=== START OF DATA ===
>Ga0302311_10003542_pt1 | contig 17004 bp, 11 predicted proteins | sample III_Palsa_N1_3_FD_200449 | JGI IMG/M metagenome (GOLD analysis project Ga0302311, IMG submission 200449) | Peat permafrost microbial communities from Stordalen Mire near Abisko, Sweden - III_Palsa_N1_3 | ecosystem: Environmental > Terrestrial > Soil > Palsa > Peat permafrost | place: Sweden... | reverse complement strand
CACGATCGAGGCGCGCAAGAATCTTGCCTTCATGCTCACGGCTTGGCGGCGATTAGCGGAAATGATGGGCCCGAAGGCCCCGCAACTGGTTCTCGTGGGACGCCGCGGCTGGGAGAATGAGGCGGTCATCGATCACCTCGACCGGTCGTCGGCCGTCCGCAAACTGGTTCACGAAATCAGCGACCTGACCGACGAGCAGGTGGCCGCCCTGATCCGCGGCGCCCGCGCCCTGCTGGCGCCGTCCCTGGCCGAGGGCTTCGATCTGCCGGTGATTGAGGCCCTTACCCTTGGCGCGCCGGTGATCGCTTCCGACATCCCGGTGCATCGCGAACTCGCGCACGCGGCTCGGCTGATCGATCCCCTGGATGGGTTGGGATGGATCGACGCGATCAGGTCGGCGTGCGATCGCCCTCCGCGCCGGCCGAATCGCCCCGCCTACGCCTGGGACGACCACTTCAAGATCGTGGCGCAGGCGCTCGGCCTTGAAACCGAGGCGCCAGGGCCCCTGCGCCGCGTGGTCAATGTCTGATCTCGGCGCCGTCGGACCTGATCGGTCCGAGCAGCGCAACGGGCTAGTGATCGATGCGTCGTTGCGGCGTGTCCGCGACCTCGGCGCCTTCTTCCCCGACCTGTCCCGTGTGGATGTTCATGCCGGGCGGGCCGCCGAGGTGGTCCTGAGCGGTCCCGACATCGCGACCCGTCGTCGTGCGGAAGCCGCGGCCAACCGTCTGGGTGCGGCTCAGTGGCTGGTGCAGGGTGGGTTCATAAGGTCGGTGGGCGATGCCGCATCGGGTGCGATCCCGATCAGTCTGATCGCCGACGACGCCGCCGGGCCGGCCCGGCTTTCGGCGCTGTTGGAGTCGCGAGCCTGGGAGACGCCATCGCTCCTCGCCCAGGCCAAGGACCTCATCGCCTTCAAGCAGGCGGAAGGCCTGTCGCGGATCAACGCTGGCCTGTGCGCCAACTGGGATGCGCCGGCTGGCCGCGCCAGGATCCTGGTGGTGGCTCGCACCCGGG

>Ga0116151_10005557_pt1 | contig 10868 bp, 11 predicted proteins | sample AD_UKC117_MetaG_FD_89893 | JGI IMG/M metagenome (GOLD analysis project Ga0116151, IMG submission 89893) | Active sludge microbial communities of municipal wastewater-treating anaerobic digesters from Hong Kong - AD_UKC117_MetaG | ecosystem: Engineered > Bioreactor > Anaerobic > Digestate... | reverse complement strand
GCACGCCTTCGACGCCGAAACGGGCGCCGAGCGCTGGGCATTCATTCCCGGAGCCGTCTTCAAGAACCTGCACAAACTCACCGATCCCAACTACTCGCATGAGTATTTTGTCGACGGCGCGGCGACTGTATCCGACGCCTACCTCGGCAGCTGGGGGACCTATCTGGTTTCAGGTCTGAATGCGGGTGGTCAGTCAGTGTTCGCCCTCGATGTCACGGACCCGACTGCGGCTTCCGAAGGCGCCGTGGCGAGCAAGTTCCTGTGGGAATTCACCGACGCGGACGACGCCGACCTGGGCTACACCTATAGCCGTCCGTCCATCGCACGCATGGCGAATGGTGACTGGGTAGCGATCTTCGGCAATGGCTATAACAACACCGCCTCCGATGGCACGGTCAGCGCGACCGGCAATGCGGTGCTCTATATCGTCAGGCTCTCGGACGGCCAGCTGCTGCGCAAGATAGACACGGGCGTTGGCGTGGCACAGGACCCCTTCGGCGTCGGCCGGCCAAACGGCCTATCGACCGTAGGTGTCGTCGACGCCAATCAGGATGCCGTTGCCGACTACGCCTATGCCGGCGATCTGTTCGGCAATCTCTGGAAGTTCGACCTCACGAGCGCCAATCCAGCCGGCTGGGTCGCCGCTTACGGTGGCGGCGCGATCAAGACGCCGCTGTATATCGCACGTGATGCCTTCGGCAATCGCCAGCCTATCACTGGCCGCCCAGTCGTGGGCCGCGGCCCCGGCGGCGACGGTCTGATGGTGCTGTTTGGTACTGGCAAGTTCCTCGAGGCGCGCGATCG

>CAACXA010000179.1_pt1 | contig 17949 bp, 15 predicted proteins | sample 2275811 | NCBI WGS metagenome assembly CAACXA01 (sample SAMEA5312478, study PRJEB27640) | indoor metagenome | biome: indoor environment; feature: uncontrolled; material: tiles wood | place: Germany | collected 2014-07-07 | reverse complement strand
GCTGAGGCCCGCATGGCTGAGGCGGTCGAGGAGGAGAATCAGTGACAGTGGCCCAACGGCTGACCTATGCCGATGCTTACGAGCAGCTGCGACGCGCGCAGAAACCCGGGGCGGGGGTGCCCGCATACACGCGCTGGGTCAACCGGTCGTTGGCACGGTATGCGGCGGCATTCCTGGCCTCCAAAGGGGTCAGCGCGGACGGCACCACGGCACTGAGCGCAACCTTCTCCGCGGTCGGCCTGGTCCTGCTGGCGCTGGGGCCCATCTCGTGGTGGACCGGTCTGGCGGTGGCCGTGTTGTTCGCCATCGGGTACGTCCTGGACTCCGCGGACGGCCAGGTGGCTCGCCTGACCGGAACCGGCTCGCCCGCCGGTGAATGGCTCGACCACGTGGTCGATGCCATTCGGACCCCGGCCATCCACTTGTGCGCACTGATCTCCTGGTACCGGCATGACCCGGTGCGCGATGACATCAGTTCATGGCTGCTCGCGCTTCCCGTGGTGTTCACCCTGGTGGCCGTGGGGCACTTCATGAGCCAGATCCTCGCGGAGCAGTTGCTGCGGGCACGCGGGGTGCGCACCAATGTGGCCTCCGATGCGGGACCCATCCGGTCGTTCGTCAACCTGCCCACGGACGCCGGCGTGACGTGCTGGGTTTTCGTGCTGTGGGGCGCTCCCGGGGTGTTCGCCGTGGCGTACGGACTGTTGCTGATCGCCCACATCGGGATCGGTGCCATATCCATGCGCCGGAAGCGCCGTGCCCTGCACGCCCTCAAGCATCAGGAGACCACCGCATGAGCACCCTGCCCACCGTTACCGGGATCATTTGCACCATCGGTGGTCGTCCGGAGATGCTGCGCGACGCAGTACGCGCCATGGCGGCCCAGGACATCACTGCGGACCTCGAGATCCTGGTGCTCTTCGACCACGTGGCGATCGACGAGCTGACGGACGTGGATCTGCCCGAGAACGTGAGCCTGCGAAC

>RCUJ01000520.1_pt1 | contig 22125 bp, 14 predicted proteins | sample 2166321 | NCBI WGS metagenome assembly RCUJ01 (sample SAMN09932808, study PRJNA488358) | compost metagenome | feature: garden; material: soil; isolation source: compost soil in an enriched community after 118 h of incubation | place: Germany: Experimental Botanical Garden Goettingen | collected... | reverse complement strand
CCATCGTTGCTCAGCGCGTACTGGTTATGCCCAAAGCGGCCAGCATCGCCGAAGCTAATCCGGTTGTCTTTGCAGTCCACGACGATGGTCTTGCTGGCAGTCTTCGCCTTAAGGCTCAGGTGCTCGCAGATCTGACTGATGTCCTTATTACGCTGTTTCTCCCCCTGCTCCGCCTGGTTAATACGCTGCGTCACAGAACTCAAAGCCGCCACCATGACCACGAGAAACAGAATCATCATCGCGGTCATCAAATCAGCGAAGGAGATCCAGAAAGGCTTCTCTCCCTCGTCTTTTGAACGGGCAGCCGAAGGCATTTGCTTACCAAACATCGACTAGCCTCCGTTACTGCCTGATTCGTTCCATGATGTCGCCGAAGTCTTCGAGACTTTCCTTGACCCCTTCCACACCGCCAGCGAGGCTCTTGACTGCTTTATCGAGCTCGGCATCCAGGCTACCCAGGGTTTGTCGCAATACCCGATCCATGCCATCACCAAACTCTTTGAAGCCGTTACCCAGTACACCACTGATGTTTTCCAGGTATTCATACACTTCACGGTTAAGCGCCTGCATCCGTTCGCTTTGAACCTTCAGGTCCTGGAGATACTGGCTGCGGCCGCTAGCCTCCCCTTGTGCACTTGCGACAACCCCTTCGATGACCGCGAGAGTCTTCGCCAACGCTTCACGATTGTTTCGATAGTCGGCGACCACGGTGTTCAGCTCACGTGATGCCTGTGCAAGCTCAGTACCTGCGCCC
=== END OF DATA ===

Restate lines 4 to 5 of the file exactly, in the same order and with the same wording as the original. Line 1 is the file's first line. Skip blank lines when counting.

GCACGCCTTCGACGCCGAAACGGGCGCCGAGCGCTGGGCATTCATTCCCGGAGCCGTCTTCAAGAACCTGCACAAACTCACCGATCCCAACTACTCGCATGAGTATTTTGTCGACGGCGCGGCGACTGTATCCGACGCCTACCTCGGCAGCTGGGGGACCTATCTGGTTTCAGGTCTGAATGCGGGTGGTCAGTCAGTGTTCGCCCTCGATGTCACGGACCCGACTGCGGCTTCCGAAGGCGCCGTGGCGAGCAAGTTCCTGTGGGAATTCACCGACGCGGACGACGCCGACCTGGGCTACACCTATAGCCGTCCGTCCATCGCACGCATGGCGAATGGTGACTGGGTAGCGATCTTCGGCAATGGCTATAACAACACCGCCTCCGATGGCACGGTCAGCGCGACCGGCAATGCGGTGCTCTATATCGTCAGGCTCTCGGACGGCCAGCTGCTGCGCAAGATAGACACGGGCGTTGGCGTGGCACAGGACCCCTTCGGCGTCGGCCGGCCAAACGGCCTATCGACCGTAGGTGTCGTCGACGCCAATCAGGATGCCGTTGCCGACTACGCCTATGCCGGCGATCTGTTCGGCAATCTCTGGAAGTTCGACCTCACGAGCGCCAATCCAGCCGGCTGGGTCGCCGCTTACGGTGGCGGCGCGATCAAGACGCCGCTGTATATCGCACGTGATGCCTTCGGCAATCGCCAGCCTATCACTGGCCGCCCAGTCGTGGGCCGCGGCCCCGGCGGCGACGGTCTGATGGTGCTGTTTGGTACTGGCAAGTTCCTCGAGGCGCGCGATCG

>CAACXA010000179.1_pt1 | contig 17949 bp, 15 predicted proteins | sample 2275811 | NCBI WGS metagenome assembly CAACXA01 (sample SAMEA5312478, study PRJEB27640) | indoor metagenome | biome: indoor environment; feature: uncontrolled; material: tiles wood | place: Germany | collected 2014-07-07 | reverse complement strand